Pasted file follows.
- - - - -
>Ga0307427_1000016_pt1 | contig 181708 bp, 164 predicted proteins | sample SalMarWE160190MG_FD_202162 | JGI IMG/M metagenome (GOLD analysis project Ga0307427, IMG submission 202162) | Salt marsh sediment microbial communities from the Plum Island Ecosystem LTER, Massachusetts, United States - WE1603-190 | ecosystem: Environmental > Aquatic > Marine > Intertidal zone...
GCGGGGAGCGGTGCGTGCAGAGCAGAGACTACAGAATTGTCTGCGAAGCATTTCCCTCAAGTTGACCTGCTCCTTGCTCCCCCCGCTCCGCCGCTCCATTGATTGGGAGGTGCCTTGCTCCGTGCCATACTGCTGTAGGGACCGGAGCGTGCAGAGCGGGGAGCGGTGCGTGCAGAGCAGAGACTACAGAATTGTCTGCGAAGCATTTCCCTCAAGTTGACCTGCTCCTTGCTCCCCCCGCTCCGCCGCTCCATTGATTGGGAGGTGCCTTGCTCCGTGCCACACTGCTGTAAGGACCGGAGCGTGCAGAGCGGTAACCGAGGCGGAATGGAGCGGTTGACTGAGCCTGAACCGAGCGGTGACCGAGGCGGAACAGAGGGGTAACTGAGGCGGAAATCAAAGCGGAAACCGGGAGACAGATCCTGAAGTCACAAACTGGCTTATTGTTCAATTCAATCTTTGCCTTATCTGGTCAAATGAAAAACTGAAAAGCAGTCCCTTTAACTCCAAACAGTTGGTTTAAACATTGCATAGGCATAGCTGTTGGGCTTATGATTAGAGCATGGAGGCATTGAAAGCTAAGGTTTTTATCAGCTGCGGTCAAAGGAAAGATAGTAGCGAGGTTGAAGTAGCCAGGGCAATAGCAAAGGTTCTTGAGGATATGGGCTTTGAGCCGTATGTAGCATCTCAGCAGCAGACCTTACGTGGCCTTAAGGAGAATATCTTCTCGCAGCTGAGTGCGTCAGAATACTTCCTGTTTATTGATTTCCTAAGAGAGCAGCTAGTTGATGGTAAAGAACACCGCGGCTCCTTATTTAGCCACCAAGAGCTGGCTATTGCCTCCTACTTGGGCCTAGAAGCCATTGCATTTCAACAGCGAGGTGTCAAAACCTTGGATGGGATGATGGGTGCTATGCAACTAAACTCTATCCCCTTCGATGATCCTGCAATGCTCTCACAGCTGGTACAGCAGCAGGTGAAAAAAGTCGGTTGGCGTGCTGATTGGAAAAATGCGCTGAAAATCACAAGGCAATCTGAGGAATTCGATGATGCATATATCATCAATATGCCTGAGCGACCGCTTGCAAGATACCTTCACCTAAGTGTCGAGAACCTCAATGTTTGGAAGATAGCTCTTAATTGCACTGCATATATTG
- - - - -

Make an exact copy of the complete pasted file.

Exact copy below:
>Ga0307427_1000016_pt1 | contig 181708 bp, 164 predicted proteins | sample SalMarWE160190MG_FD_202162 | JGI IMG/M metagenome (GOLD analysis project Ga0307427, IMG submission 202162) | Salt marsh sediment microbial communities from the Plum Island Ecosystem LTER, Massachusetts, United States - WE1603-190 | ecosystem: Environmental > Aquatic > Marine > Intertidal zone...
GCGGGGAGCGGTGCGTGCAGAGCAGAGACTACAGAATTGTCTGCGAAGCATTTCCCTCAAGTTGACCTGCTCCTTGCTCCCCCCGCTCCGCCGCTCCATTGATTGGGAGGTGCCTTGCTCCGTGCCATACTGCTGTAGGGACCGGAGCGTGCAGAGCGGGGAGCGGTGCGTGCAGAGCAGAGACTACAGAATTGTCTGCGAAGCATTTCCCTCAAGTTGACCTGCTCCTTGCTCCCCCCGCTCCGCCGCTCCATTGATTGGGAGGTGCCTTGCTCCGTGCCACACTGCTGTAAGGACCGGAGCGTGCAGAGCGGTAACCGAGGCGGAATGGAGCGGTTGACTGAGCCTGAACCGAGCGGTGACCGAGGCGGAACAGAGGGGTAACTGAGGCGGAAATCAAAGCGGAAACCGGGAGACAGATCCTGAAGTCACAAACTGGCTTATTGTTCAATTCAATCTTTGCCTTATCTGGTCAAATGAAAAACTGAAAAGCAGTCCCTTTAACTCCAAACAGTTGGTTTAAACATTGCATAGGCATAGCTGTTGGGCTTATGATTAGAGCATGGAGGCATTGAAAGCTAAGGTTTTTATCAGCTGCGGTCAAAGGAAAGATAGTAGCGAGGTTGAAGTAGCCAGGGCAATAGCAAAGGTTCTTGAGGATATGGGCTTTGAGCCGTATGTAGCATCTCAGCAGCAGACCTTACGTGGCCTTAAGGAGAATATCTTCTCGCAGCTGAGTGCGTCAGAATACTTCCTGTTTATTGATTTCCTAAGAGAGCAGCTAGTTGATGGTAAAGAACACCGCGGCTCCTTATTTAGCCACCAAGAGCTGGCTATTGCCTCCTACTTGGGCCTAGAAGCCATTGCATTTCAACAGCGAGGTGTCAAAACCTTGGATGGGATGATGGGTGCTATGCAACTAAACTCTATCCCCTTCGATGATCCTGCAATGCTCTCACAGCTGGTACAGCAGCAGGTGAAAAAAGTCGGTTGGCGTGCTGATTGGAAAAATGCGCTGAAAATCACAAGGCAATCTGAGGAATTCGATGATGCATATATCATCAATATGCCTGAGCGACCGCTTGCAAGATACCTTCACCTAAGTGTCGAGAACCTCAATGTTTGGAAGATAGCTCTTAATTGCACTGCATATATTG